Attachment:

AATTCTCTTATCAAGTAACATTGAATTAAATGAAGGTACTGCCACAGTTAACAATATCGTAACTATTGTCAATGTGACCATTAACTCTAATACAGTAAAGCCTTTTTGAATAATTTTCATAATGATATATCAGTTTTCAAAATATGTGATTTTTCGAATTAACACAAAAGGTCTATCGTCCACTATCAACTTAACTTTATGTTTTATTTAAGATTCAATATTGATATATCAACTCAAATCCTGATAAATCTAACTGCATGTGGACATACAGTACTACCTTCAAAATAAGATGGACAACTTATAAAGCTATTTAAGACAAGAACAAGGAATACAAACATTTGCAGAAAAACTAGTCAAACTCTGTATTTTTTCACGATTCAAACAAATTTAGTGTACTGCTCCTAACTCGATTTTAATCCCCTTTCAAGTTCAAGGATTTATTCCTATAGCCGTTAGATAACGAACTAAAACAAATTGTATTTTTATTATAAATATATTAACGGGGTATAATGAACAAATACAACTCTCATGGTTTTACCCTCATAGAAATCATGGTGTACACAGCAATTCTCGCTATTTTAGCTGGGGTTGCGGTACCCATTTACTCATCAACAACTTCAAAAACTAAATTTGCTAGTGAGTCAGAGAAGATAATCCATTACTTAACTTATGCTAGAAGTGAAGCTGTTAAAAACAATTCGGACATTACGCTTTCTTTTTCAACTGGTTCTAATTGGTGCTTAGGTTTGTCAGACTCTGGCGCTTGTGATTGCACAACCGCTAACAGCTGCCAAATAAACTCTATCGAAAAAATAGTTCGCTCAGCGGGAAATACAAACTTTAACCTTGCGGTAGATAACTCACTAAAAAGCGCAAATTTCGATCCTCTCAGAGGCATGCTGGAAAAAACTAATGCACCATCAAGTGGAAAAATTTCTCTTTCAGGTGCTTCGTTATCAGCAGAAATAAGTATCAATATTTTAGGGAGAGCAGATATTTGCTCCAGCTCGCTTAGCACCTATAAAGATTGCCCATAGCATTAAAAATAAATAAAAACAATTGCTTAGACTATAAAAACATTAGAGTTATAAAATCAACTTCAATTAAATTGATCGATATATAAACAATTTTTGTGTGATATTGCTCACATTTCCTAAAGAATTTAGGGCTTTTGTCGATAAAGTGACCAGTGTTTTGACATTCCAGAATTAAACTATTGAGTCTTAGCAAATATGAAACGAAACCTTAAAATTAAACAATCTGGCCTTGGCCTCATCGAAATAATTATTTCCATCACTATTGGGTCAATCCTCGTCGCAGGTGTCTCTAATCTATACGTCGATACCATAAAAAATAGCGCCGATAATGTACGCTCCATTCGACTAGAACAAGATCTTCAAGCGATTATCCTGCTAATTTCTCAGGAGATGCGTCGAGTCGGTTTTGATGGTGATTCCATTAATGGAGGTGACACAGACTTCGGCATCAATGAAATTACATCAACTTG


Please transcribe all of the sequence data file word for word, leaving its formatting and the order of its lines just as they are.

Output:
AATTCTCTTATCAAGTAACATTGAATTAAATGAAGGTACTGCCACAGTTAACAATATCGTAACTATTGTCAATGTGACCATTAACTCTAATACAGTAAAGCCTTTTTGAATAATTTTCATAATGATATATCAGTTTTCAAAATATGTGATTTTTCGAATTAACACAAAAGGTCTATCGTCCACTATCAACTTAACTTTATGTTTTATTTAAGATTCAATATTGATATATCAACTCAAATCCTGATAAATCTAACTGCATGTGGACATACAGTACTACCTTCAAAATAAGATGGACAACTTATAAAGCTATTTAAGACAAGAACAAGGAATACAAACATTTGCAGAAAAACTAGTCAAACTCTGTATTTTTTCACGATTCAAACAAATTTAGTGTACTGCTCCTAACTCGATTTTAATCCCCTTTCAAGTTCAAGGATTTATTCCTATAGCCGTTAGATAACGAACTAAAACAAATTGTATTTTTATTATAAATATATTAACGGGGTATAATGAACAAATACAACTCTCATGGTTTTACCCTCATAGAAATCATGGTGTACACAGCAATTCTCGCTATTTTAGCTGGGGTTGCGGTACCCATTTACTCATCAACAACTTCAAAAACTAAATTTGCTAGTGAGTCAGAGAAGATAATCCATTACTTAACTTATGCTAGAAGTGAAGCTGTTAAAAACAATTCGGACATTACGCTTTCTTTTTCAACTGGTTCTAATTGGTGCTTAGGTTTGTCAGACTCTGGCGCTTGTGATTGCACAACCGCTAACAGCTGCCAAATAAACTCTATCGAAAAAATAGTTCGCTCAGCGGGAAATACAAACTTTAACCTTGCGGTAGATAACTCACTAAAAAGCGCAAATTTCGATCCTCTCAGAGGCATGCTGGAAAAAACTAATGCACCATCAAGTGGAAAAATTTCTCTTTCAGGTGCTTCGTTATCAGCAGAAATAAGTATCAATATTTTAGGGAGAGCAGATATTTGCTCCAGCTCGCTTAGCACCTATAAAGATTGCCCATAGCATTAAAAATAAATAAAAACAATTGCTTAGACTATAAAAACATTAGAGTTATAAAATCAACTTCAATTAAATTGATCGATATATAAACAATTTTTGTGTGATATTGCTCACATTTCCTAAAGAATTTAGGGCTTTTGTCGATAAAGTGACCAGTGTTTTGACATTCCAGAATTAAACTATTGAGTCTTAGCAAATATGAAACGAAACCTTAAAATTAAACAATCTGGCCTTGGCCTCATCGAAATAATTATTTCCATCACTATTGGGTCAATCCTCGTCGCAGGTGTCTCTAATCTATACGTCGATACCATAAAAAATAGCGCCGATAATGTACGCTCCATTCGACTAGAACAAGATCTTCAAGCGATTATCCTGCTAATTTCTCAGGAGATGCGTCGAGTCGGTTTTGATGGTGATTCCATTAATGGAGGTGACACAGACTTCGGCATCAATGAAATTACATCAACTTG